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as a homework assignment, we're writing a software rasterizer. I've noticed my z buffering is not working as well as it should, so I'm trying to debug it by outputting it to the screen. (Black is near, white is far away).

However, I'm getting peculiar values for the z per vertex. This is what I use to transform the points:

float Camera::GetZToPoint(Vec3 a_Point)
{
    Vec3 camera_new = (m_MatRotation * a_Point) - m_Position;

    return (HALFSCREEN / tanf(_RadToDeg(60.f * 0.5f)) / camera_new.z);
}

m_MatRotation is a 3x3 matrix. Multiplying it by a vector returns a transformed vector.

I get maximum and minimum values between 0 and x, where x is a seemingly random number.

Am I doing this transformation right? If so, how can I normalize my Z values so it lies between two set points?

Thanks in advance.

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2 Answers 2

up vote 4 down vote accepted

To normalize the Z values you have to define a near clipping plane and a far clipping plane. Then you normalize Z such that its 0 at the near plane and 1 at the far plane.

However, you would usually do that after projection. It looks like your last line is where projection occurs.

A number of other things:

  • You compute the full matrix-vector multiplication but keep only the Z, this is wasteful. You should consider transforming the points and keeping all their X, Y, Z coordinates ;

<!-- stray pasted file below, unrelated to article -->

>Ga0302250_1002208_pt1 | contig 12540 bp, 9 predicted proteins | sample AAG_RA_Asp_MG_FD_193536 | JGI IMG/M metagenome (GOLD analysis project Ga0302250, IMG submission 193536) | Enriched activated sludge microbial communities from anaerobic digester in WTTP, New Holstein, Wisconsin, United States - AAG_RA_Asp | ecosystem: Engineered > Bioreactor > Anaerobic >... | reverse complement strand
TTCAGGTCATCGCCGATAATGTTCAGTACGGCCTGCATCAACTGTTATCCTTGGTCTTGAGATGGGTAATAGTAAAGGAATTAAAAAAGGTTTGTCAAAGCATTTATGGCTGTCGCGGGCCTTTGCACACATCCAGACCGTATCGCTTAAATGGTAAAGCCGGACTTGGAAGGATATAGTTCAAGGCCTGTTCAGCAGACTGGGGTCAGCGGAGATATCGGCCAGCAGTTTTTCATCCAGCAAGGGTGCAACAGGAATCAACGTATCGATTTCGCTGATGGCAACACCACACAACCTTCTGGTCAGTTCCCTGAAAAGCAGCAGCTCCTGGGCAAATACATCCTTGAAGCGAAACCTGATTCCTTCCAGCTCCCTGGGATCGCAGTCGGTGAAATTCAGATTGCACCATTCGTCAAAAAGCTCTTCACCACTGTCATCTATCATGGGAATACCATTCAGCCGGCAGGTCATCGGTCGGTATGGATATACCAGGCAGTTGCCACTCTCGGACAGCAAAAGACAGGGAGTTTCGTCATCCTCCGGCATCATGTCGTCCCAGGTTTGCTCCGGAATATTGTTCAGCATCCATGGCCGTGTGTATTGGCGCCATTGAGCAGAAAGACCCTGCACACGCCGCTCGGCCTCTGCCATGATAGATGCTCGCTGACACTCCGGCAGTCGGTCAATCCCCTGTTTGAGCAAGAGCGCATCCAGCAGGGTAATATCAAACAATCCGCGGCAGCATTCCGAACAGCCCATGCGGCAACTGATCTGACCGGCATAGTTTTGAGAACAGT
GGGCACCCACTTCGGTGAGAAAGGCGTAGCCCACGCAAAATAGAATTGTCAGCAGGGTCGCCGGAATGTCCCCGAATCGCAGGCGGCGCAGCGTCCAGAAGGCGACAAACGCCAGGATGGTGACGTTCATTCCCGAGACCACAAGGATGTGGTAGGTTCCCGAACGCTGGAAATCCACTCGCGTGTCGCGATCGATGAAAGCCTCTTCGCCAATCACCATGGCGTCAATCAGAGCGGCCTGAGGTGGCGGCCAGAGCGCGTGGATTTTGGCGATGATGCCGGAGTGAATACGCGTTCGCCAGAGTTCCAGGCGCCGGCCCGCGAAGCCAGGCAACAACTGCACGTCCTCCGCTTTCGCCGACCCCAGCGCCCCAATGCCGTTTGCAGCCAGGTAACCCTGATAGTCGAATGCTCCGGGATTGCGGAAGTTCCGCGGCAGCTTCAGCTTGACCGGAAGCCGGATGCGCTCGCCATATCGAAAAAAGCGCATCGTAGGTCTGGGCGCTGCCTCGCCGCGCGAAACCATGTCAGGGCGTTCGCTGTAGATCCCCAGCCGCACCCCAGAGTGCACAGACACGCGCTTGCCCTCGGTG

• You recompute tanf() at every vertex, but its constant ;
  • I would suggest you use a projection matrix rather than the tanf computation ;
  • Start with a simple orthogonal projection, it will be easier to debug.
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Assuming you want to know z at a vertez, which would be a_Point:

First of all, you want to perform the translation before the rotation so you perform the rotation around your camera and not the origin of your space, wchich may be somewhere else. Second, camera_new is not very well chosen a name, as it represents the coordinates of a_Point in the new referential set by the position of your camera. Instead, do the following:

Vec3 point_new = (m_MatRotation * (a_Point-m_Position));

If that does not work, you'll have to do it the hard way by creating a real projection matrix that performs the translation, rotation and projection all in one multiplication. Here are some tutorials that helped me a lot understanding how to do that.

http://www.songho.ca/opengl/gl_projectionmatrix.html

codeguru.com/cpp/misc/misc/math/article.php/c10123/

Once you have managed to project vertices on the screen in a perspective-correct way, you'll have to find a way to fill the space between them, and find, for each pixel filled, what is z. This is a whole new story and the Wikipedia article about Texture mapping helped me do it.

en.wikipedia.org/wiki/Texture_mapping#Perspective_correctness

Sorry I couldn't give you more links, Stackoverflow would not let me because I'm a new user...

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